unigo_skin
Die Heuning Pot Literature Guide
© 2014 Shmoop University, Inc. All rights reserved.
 

Analysis

If you're all about the assonance and alliteration, well, so was Wilbur. And this poem is chock full of both of those poetic devices.

The first line, for example, has the internal rhyme of "eyes" and "cry," followed closely by the alliteration in line 2: "spirited," "sleep," and "soul" (plus "astounded," if you want to throw another s-sound in the mix). Keep reading and you're bound to find more repeated sounds.

They have a way of linking the poem together, of pushing you through from line to line, driven on by familiar sounds. But they also help Wilbur make meaning, as in line 10, which has the alliteration of "feeling, filling." The alliteration helps fill up the line with sound, mimicking the meaning of the line. It's a little dose of sing-songy joy, just like the joy these angels are feeling as they breathe in the breeze.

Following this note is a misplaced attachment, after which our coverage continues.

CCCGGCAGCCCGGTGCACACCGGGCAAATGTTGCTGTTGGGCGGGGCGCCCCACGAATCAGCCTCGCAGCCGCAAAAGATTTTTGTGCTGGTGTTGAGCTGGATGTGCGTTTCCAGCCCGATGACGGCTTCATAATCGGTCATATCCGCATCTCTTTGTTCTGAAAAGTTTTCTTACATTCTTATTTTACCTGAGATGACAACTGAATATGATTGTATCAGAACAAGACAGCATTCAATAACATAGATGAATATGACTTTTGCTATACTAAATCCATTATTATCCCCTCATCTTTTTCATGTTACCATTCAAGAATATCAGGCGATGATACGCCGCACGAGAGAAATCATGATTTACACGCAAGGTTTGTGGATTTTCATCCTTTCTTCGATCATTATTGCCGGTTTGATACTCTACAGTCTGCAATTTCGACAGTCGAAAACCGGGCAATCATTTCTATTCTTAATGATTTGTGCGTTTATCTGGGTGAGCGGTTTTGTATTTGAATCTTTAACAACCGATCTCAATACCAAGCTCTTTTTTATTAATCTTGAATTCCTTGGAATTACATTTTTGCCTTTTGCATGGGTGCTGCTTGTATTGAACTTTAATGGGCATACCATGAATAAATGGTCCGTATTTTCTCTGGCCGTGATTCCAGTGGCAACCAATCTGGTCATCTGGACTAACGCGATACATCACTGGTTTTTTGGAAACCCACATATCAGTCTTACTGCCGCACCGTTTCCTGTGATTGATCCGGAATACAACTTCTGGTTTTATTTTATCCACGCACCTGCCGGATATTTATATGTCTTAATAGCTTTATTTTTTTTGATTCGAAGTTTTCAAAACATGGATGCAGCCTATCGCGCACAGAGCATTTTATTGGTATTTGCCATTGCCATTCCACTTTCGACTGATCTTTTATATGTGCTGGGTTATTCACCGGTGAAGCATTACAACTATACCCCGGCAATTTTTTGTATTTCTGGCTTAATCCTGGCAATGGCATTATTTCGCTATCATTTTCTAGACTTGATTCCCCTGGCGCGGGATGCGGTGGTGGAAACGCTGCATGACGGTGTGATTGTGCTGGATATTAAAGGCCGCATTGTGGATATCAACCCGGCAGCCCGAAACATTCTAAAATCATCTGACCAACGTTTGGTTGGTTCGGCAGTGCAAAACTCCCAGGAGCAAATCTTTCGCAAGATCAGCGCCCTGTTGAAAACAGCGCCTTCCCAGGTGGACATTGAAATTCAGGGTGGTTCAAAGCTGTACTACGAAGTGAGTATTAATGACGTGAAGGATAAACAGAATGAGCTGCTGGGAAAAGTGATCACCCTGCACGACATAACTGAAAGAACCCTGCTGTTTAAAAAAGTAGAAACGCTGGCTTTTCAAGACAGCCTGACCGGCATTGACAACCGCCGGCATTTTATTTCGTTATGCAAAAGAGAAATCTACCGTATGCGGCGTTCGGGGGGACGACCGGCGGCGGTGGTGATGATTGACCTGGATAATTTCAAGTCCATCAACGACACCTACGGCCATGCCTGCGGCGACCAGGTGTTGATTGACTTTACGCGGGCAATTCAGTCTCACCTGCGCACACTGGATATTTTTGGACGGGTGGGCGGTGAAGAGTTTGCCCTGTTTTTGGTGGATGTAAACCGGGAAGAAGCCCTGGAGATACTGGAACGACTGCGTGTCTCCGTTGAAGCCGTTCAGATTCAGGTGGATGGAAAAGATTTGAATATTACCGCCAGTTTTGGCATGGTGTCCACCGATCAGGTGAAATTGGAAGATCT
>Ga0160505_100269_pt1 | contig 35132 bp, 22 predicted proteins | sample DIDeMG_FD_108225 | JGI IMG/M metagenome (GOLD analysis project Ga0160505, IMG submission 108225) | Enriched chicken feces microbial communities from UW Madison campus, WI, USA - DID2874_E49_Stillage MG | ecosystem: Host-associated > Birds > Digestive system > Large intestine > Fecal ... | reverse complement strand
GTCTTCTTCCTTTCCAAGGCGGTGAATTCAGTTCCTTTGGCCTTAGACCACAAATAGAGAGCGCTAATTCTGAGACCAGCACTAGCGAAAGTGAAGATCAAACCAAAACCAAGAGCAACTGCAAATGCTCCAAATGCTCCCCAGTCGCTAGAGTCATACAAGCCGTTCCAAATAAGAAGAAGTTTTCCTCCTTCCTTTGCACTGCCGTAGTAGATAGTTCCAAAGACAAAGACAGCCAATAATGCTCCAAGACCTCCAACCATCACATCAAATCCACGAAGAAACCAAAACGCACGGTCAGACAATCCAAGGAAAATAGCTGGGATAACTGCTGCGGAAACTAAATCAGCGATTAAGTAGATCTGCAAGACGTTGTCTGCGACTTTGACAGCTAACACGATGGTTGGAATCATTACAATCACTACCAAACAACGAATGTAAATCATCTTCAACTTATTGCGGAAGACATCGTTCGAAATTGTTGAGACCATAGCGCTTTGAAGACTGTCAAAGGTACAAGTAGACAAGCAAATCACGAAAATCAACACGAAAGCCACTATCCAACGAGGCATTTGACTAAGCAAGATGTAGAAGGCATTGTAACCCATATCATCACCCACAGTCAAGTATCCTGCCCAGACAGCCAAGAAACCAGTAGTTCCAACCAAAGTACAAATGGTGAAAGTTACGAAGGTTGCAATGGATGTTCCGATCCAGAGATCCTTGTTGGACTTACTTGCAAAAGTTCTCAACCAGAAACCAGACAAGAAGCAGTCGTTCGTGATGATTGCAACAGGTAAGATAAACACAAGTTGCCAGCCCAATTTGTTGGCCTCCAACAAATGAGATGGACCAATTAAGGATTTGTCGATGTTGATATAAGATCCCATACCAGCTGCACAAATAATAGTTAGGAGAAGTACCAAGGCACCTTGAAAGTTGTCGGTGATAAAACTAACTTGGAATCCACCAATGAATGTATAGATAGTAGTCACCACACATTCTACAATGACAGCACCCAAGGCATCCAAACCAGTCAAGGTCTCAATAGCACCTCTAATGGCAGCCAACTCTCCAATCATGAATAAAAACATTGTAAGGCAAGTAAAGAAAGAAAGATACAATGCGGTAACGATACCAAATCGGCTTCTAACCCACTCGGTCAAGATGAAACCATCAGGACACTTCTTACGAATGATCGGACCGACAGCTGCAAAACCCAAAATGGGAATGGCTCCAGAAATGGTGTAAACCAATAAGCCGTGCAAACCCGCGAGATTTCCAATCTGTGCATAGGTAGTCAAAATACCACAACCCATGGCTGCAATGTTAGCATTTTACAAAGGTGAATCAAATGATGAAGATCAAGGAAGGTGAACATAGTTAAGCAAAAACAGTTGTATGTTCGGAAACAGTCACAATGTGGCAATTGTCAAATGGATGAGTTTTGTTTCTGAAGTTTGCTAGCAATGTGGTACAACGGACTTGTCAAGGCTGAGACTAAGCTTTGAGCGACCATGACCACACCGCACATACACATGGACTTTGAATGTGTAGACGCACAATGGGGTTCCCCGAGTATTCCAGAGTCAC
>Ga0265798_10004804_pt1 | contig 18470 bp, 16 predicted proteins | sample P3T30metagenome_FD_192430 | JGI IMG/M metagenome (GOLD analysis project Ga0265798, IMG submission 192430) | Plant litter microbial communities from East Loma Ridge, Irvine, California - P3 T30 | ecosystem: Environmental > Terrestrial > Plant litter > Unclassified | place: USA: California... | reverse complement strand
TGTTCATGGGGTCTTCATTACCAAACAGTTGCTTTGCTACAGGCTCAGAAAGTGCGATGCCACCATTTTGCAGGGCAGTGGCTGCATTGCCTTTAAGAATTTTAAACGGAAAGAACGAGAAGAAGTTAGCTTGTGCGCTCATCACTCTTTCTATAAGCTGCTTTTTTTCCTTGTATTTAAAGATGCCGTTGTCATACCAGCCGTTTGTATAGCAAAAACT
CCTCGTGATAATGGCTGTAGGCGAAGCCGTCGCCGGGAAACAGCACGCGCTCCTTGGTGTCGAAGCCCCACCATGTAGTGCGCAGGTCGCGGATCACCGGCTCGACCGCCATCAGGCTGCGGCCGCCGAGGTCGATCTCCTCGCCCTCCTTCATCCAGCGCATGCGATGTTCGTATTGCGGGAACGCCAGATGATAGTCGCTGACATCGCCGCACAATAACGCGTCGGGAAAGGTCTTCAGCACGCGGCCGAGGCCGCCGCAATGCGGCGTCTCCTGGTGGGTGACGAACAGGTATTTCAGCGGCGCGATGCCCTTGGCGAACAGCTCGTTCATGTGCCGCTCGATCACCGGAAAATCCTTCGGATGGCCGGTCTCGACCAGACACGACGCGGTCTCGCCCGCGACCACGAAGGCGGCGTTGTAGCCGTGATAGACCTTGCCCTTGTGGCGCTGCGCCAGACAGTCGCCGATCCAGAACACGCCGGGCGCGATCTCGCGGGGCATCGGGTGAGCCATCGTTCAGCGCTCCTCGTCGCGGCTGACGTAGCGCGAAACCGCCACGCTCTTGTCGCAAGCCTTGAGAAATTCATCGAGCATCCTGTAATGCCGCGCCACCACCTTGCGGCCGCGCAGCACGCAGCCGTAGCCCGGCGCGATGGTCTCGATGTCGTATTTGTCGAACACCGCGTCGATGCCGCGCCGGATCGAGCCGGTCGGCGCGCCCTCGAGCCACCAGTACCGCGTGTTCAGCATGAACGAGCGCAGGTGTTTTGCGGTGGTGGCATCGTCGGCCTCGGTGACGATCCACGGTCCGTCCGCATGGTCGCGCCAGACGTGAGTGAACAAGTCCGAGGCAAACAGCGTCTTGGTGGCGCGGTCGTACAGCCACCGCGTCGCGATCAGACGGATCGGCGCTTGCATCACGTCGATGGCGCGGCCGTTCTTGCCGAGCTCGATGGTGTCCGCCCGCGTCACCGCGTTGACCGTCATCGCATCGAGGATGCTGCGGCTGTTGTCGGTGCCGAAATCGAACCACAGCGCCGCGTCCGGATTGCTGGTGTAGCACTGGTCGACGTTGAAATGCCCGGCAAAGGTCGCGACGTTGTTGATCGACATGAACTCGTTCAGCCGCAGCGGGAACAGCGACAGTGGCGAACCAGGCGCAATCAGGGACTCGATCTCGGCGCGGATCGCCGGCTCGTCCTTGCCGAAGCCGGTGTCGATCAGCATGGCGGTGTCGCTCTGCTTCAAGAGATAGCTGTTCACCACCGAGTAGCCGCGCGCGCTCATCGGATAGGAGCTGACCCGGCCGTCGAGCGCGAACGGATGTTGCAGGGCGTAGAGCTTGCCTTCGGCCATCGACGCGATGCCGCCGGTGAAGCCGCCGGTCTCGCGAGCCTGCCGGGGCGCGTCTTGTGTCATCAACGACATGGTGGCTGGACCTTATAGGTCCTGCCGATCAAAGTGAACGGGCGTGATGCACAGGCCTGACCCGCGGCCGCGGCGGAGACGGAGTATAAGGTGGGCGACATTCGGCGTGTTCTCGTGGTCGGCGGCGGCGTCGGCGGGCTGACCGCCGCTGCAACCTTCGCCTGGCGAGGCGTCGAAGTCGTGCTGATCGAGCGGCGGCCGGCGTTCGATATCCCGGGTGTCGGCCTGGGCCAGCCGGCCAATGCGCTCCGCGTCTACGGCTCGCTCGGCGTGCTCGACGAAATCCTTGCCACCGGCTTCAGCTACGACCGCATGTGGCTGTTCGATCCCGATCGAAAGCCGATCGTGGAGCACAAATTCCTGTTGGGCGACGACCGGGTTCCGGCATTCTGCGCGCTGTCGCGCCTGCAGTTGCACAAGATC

Advertisement
Advertisement
back to top